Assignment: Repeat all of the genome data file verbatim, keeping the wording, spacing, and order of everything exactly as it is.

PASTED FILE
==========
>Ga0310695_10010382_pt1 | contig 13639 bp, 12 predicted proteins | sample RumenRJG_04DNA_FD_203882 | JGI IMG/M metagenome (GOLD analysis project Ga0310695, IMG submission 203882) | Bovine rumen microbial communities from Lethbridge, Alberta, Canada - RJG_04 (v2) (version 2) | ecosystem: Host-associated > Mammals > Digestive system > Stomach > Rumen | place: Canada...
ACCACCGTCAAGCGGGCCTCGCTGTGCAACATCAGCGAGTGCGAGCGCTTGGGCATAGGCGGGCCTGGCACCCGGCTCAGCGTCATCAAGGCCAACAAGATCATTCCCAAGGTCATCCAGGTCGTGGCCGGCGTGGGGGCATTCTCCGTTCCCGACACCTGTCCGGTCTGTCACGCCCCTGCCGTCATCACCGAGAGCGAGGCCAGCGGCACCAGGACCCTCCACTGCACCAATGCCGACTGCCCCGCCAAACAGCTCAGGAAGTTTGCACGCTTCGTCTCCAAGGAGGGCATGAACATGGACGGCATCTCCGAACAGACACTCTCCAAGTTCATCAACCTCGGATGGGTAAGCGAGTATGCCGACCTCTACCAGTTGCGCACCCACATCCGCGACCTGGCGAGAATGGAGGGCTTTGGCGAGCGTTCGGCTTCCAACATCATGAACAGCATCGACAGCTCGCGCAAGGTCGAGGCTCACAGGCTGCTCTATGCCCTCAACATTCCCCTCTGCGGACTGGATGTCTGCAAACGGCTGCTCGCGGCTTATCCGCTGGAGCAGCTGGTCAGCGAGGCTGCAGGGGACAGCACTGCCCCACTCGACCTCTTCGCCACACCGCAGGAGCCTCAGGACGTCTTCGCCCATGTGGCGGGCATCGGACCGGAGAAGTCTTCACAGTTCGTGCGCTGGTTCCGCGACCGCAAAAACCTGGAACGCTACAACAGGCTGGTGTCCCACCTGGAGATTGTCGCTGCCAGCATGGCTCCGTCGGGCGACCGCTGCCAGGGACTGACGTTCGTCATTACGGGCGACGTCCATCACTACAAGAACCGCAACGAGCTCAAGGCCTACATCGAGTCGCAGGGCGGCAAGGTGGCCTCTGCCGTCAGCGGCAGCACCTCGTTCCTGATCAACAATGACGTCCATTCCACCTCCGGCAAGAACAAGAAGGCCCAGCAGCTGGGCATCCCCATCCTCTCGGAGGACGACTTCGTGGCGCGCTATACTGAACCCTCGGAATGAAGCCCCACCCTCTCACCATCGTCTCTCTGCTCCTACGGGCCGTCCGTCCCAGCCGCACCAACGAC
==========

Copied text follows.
>Ga0310695_10010382_pt1 | contig 13639 bp, 12 predicted proteins | sample RumenRJG_04DNA_FD_203882 | JGI IMG/M metagenome (GOLD analysis project Ga0310695, IMG submission 203882) | Bovine rumen microbial communities from Lethbridge, Alberta, Canada - RJG_04 (v2) (version 2) | ecosystem: Host-associated > Mammals > Digestive system > Stomach > Rumen | place: Canada...
ACCACCGTCAAGCGGGCCTCGCTGTGCAACATCAGCGAGTGCGAGCGCTTGGGCATAGGCGGGCCTGGCACCCGGCTCAGCGTCATCAAGGCCAACAAGATCATTCCCAAGGTCATCCAGGTCGTGGCCGGCGTGGGGGCATTCTCCGTTCCCGACACCTGTCCGGTCTGTCACGCCCCTGCCGTCATCACCGAGAGCGAGGCCAGCGGCACCAGGACCCTCCACTGCACCAATGCCGACTGCCCCGCCAAACAGCTCAGGAAGTTTGCACGCTTCGTCTCCAAGGAGGGCATGAACATGGACGGCATCTCCGAACAGACACTCTCCAAGTTCATCAACCTCGGATGGGTAAGCGAGTATGCCGACCTCTACCAGTTGCGCACCCACATCCGCGACCTGGCGAGAATGGAGGGCTTTGGCGAGCGTTCGGCTTCCAACATCATGAACAGCATCGACAGCTCGCGCAAGGTCGAGGCTCACAGGCTGCTCTATGCCCTCAACATTCCCCTCTGCGGACTGGATGTCTGCAAACGGCTGCTCGCGGCTTATCCGCTGGAGCAGCTGGTCAGCGAGGCTGCAGGGGACAGCACTGCCCCACTCGACCTCTTCGCCACACCGCAGGAGCCTCAGGACGTCTTCGCCCATGTGGCGGGCATCGGACCGGAGAAGTCTTCACAGTTCGTGCGCTGGTTCCGCGACCGCAAAAACCTGGAACGCTACAACAGGCTGGTGTCCCACCTGGAGATTGTCGCTGCCAGCATGGCTCCGTCGGGCGACCGCTGCCAGGGACTGACGTTCGTCATTACGGGCGACGTCCATCACTACAAGAACCGCAACGAGCTCAAGGCCTACATCGAGTCGCAGGGCGGCAAGGTGGCCTCTGCCGTCAGCGGCAGCACCTCGTTCCTGATCAACAATGACGTCCATTCCACCTCCGGCAAGAACAAGAAGGCCCAGCAGCTGGGCATCCCCATCCTCTCGGAGGACGACTTCGTGGCGCGCTATACTGAACCCTCGGAATGAAGCCCCACCCTCTCACCATCGTCTCTCTGCTCCTACGGGCCGTCCGTCCCAGCCGCACCAACGAC